Linked by Howard Fosdick on Thu 24th Nov 2011 00:04 UTC
Editorial My previous article described how you can use your tech knowledge to profit from the stock market -- if you combine it with financial analysis and careful research. This article analyzes several tech stocks. The goal is to start a useful discussion. What is your opinion of these companies? Even if you don't invest, this matters if you are in employed in IT. You're betting your career on the companies in whose products you specialize! You don't want to pick losers.
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RE[3]: $20 Dollars
by vaette on Sat 26th Nov 2011 02:17 UTC in reply to "RE[2]: $20 Dollars"
vaette
Member since:
2008-08-09

I was very explicit about the specific investment, buying balanced into the Dow Jones Industrial Average index, which started the year 1915 at about 53 points (http://stockcharts.com/freecharts/historical/djia19001920.html), and ended trading today at 11,231.78 points. This comes out as a gain of 211.92x the money, which at an initial investment of $20 would give you $4,238. Now you would lose some money here in rebalancing the investments to fit the index, but in the short-term movements are almost random (and the index constituents change very slowly) so not that many reinvestments would need to be made. Certainly it would take a very boneheaded strategy to not handily beat the gold price of $1681 today (the price was indeed around $20 an ounce in 1915 as you point out).

I additionally personally believe that gold is in a bubble which is about to deflate whereas the stock market is more or less fairly priced at the moment.

Reply Parent Score: 3

RE[4]: $20 Dollars
by spiderman on Sat 26th Nov 2011 08:15 in reply to "RE[3]: $20 Dollars"
spiderman Member since:
2008-10-23

Actually, the price of the dollar was fixed against gold until 1976 ("the gold standard"), so the price of an ounce of gold didn't change until 1976. Then the price of gold didn't go through the roof, it's the dollar that fell bellow the floor. Every 40 to 50 years we need to change the money system because it is not sustainable. Our financial system leads to cycles of over production and depressions, each one worse than the previous one. When things are becoming unbearable, we change the system with a new deal or a world war.

Edited 2011-11-26 08:17 UTC

Reply Parent Score: 1

RE[4]: $20 Dollars
by hackus on Sat 26th Nov 2011 19:17 in reply to "RE[3]: $20 Dollars"
hackus Member since:
2006-06-28

Good God.

You have it all backwards.

Gold never changes in value, unless of course, something happens that makes it irrelevant.
(The Apocalypse or the Second Coming or Nuclear War, Asteroid Impact.)

But then, if that happens, who cares about Gold, or anything for that matter.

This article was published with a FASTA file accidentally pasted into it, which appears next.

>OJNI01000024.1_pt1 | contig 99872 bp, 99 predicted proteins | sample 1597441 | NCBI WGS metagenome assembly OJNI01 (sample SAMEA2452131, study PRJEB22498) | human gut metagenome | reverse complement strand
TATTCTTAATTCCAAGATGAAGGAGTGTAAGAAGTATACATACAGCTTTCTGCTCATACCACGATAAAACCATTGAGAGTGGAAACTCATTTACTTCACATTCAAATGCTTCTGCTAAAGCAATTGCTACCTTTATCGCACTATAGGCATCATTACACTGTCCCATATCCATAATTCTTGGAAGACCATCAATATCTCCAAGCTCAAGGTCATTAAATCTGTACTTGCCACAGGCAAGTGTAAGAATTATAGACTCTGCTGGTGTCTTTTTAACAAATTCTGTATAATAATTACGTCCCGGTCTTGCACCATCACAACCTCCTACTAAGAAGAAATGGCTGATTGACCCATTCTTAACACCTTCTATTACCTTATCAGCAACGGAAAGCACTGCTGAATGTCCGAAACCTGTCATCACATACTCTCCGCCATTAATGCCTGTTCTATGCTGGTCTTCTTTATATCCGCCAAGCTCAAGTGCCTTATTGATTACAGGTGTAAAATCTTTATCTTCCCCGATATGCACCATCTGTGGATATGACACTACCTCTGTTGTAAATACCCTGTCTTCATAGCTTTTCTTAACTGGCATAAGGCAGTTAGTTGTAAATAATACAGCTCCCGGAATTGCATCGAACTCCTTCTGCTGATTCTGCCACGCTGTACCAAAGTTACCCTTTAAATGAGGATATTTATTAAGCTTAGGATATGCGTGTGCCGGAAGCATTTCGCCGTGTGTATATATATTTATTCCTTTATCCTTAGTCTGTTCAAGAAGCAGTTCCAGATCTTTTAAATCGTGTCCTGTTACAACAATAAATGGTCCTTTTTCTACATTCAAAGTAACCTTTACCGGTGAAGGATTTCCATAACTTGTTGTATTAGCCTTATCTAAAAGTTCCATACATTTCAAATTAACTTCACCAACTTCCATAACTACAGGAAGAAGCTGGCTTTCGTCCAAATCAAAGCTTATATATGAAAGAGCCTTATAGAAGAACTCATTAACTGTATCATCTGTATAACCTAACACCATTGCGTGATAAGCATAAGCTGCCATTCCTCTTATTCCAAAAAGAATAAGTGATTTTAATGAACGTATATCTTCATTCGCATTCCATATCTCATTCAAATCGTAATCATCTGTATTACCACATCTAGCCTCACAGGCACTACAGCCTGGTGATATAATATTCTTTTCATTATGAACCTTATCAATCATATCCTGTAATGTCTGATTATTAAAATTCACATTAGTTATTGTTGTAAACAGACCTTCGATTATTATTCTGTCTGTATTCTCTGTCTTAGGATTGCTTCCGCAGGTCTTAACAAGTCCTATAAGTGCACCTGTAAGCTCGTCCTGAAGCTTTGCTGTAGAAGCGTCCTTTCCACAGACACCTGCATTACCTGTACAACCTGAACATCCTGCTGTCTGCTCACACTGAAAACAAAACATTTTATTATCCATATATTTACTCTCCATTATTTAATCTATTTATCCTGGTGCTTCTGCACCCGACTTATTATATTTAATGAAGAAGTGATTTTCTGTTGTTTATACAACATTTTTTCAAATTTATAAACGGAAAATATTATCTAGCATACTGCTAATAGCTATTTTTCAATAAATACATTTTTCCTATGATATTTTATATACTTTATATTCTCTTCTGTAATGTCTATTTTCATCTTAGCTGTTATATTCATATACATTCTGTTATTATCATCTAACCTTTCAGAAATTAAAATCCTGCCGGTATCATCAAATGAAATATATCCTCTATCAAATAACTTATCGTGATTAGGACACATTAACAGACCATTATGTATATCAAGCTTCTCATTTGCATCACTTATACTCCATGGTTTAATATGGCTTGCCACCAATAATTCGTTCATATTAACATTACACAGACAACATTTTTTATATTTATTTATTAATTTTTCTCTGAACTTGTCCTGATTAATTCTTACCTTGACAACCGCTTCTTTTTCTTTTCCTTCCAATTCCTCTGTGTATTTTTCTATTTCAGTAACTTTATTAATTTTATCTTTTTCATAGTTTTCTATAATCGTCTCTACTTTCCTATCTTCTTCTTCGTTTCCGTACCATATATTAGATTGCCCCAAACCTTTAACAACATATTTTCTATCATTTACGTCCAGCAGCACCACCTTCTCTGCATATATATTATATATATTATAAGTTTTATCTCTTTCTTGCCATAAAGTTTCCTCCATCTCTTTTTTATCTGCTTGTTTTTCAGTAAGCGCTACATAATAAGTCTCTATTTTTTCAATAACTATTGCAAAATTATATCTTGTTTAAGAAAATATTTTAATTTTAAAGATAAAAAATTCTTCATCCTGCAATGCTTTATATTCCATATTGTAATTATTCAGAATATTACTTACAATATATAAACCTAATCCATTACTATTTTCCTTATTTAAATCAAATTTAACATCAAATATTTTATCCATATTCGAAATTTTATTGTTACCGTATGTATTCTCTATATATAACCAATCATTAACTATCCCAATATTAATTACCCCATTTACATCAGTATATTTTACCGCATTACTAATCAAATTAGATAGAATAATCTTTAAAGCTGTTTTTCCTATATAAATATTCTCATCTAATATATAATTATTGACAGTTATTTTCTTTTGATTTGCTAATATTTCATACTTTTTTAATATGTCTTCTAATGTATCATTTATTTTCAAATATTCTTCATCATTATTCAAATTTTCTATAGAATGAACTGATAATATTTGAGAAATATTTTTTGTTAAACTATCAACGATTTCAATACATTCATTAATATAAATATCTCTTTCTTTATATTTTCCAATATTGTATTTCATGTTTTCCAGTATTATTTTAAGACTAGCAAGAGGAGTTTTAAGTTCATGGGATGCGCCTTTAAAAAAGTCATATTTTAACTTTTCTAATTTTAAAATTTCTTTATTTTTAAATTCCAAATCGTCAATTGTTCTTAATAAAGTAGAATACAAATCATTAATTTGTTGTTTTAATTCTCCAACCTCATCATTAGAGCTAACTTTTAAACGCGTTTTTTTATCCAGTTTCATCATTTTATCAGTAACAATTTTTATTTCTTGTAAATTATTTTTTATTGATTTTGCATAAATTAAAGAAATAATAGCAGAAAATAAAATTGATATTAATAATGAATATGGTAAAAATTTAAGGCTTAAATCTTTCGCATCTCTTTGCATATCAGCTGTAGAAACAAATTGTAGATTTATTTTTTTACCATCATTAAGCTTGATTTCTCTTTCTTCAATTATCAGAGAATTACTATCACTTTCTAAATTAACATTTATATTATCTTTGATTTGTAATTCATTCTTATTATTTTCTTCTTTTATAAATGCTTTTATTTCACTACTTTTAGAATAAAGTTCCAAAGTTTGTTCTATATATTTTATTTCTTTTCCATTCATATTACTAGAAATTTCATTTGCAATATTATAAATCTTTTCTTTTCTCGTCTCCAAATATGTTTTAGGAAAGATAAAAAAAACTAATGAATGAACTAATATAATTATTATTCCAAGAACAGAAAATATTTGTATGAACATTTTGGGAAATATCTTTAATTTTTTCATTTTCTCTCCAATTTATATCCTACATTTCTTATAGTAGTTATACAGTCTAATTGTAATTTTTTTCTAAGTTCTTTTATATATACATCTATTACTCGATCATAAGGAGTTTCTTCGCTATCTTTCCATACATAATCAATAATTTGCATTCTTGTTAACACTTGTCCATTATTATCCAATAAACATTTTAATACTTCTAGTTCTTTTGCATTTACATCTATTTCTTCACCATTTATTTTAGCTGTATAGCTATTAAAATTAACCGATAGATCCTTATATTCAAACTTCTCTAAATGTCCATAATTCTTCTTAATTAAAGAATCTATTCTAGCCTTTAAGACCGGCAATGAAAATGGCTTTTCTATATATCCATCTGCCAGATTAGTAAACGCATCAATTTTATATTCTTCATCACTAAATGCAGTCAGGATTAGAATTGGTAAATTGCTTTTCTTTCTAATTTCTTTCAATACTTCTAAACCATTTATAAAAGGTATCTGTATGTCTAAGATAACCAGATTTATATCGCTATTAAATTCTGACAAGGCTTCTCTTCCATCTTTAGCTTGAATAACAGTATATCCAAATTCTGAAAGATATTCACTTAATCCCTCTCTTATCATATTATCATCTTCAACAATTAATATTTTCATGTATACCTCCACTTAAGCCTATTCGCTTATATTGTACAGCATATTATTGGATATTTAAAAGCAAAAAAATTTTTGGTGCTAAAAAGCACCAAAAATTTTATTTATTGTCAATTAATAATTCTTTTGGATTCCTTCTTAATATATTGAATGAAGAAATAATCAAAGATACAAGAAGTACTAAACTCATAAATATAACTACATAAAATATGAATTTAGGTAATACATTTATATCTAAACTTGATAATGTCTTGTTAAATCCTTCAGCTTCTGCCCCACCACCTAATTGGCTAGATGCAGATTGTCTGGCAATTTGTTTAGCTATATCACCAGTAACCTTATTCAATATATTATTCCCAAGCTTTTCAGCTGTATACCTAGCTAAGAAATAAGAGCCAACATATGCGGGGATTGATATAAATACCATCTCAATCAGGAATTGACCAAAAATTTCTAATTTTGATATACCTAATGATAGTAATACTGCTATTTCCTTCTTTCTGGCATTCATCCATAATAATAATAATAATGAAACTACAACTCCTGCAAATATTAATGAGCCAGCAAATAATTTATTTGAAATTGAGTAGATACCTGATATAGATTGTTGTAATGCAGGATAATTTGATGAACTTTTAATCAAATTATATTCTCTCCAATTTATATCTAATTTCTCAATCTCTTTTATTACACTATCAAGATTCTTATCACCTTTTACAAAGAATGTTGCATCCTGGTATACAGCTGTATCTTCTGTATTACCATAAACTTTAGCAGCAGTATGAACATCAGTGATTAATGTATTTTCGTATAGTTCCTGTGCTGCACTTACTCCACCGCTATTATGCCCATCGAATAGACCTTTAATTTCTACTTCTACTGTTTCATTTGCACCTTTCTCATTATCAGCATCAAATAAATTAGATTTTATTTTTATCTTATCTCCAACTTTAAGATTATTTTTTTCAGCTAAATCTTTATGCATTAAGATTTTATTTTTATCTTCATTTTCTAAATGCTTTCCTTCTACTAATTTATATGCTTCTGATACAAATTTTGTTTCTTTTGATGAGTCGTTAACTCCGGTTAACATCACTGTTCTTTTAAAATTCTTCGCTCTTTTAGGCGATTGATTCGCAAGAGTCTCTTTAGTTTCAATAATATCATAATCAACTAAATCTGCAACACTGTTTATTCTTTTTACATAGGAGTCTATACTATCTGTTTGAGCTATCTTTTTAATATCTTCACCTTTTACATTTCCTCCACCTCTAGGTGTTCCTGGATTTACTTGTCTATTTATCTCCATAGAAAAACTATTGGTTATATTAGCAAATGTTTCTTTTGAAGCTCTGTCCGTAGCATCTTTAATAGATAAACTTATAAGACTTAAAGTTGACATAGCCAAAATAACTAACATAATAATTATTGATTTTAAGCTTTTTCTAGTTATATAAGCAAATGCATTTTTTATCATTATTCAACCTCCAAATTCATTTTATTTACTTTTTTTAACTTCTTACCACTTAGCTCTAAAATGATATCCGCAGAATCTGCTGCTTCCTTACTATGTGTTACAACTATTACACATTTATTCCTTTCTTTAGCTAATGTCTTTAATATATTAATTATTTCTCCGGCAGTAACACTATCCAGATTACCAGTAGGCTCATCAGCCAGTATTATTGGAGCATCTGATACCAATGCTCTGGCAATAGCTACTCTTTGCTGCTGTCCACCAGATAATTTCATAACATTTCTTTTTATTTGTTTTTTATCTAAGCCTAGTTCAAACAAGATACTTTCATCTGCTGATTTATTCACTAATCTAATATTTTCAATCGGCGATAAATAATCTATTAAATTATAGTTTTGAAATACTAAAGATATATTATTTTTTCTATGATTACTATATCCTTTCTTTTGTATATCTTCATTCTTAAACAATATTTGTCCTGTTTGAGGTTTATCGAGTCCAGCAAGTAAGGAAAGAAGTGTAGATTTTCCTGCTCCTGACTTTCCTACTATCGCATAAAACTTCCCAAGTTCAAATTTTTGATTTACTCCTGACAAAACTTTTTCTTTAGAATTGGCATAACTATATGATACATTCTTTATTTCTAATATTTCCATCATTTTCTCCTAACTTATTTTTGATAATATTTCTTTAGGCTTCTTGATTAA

The only thing that changes with respect over time, as I demonstrated in my first example of a Suit and a night on the town, is the value of _everything else_ with respect to Gold.

Gold _never_ changes in value, ever.

It has been that way since recorded history.

Gold is money, despite what Bernanke and his crony thieves on Wall Street tell you. Bernanke stood up in front of Congress in front of Ron Paul and told him Gold,..._GOLD_ is not money and that it was an asset.

Besides, if you could print paper, and give it too all your crony friends as money, OF COURSE you would say Gold is not money. You would _NEVER_ want Gold to be money because you can't print it and give it too all your friends and make your selves SULTANS while everyone else goes on food stamps!

I almost laughed myself into oblivion, after reading you think Gold is in a Bubble.

A Bubble!

I bet all those MF Global, GM Investors, MCI, Enron...(Sorry list is too long here...) investors thought Gold was in a bubble too!

Now they are sitting on a street corners with no pot too piss in!

Please, please join them!

LMIO

-Hack

Reply Parent Score: 1

RE[5]: $20 Dollars
by vaette on Sun 27th Nov 2011 10:43 in reply to "RE[4]: $20 Dollars"
vaette Member since:
2008-08-09

The only thing gold doesn't change in value against is gold. The fact that the price of gold is relatively stable when considered over vast periods of time is a bad thing when considering investing your savings, since as noted gold has lost value against the Dow Jones Industrial Average.

Also, this is a fact despite gold being at a historical advantage in this comparison at the moment. If we had instead looked at 2001 you would have gotten a mere $400 for your ounce of gold (when adjusting for inflation into 2011 dollars), a mere fourth of the current value which you claim to compare well to the 1915 value. As a comparison the Dow closed at a little bit over 10,000, a mere ~13% lower than today.

So gold is not at all stable short-term, and the long-term is more favourable towards broad stock market investment. This is a pretty direct consequence of another fact; Gold is not very inherently valuable, and the pricing comes down to human follies and investors speculating. This is something that stock investments don't suffer from to the same extent, since there is a physical company, usually with physical assets, making sometimes physical products, underlying the stock.

Reply Parent Score: 2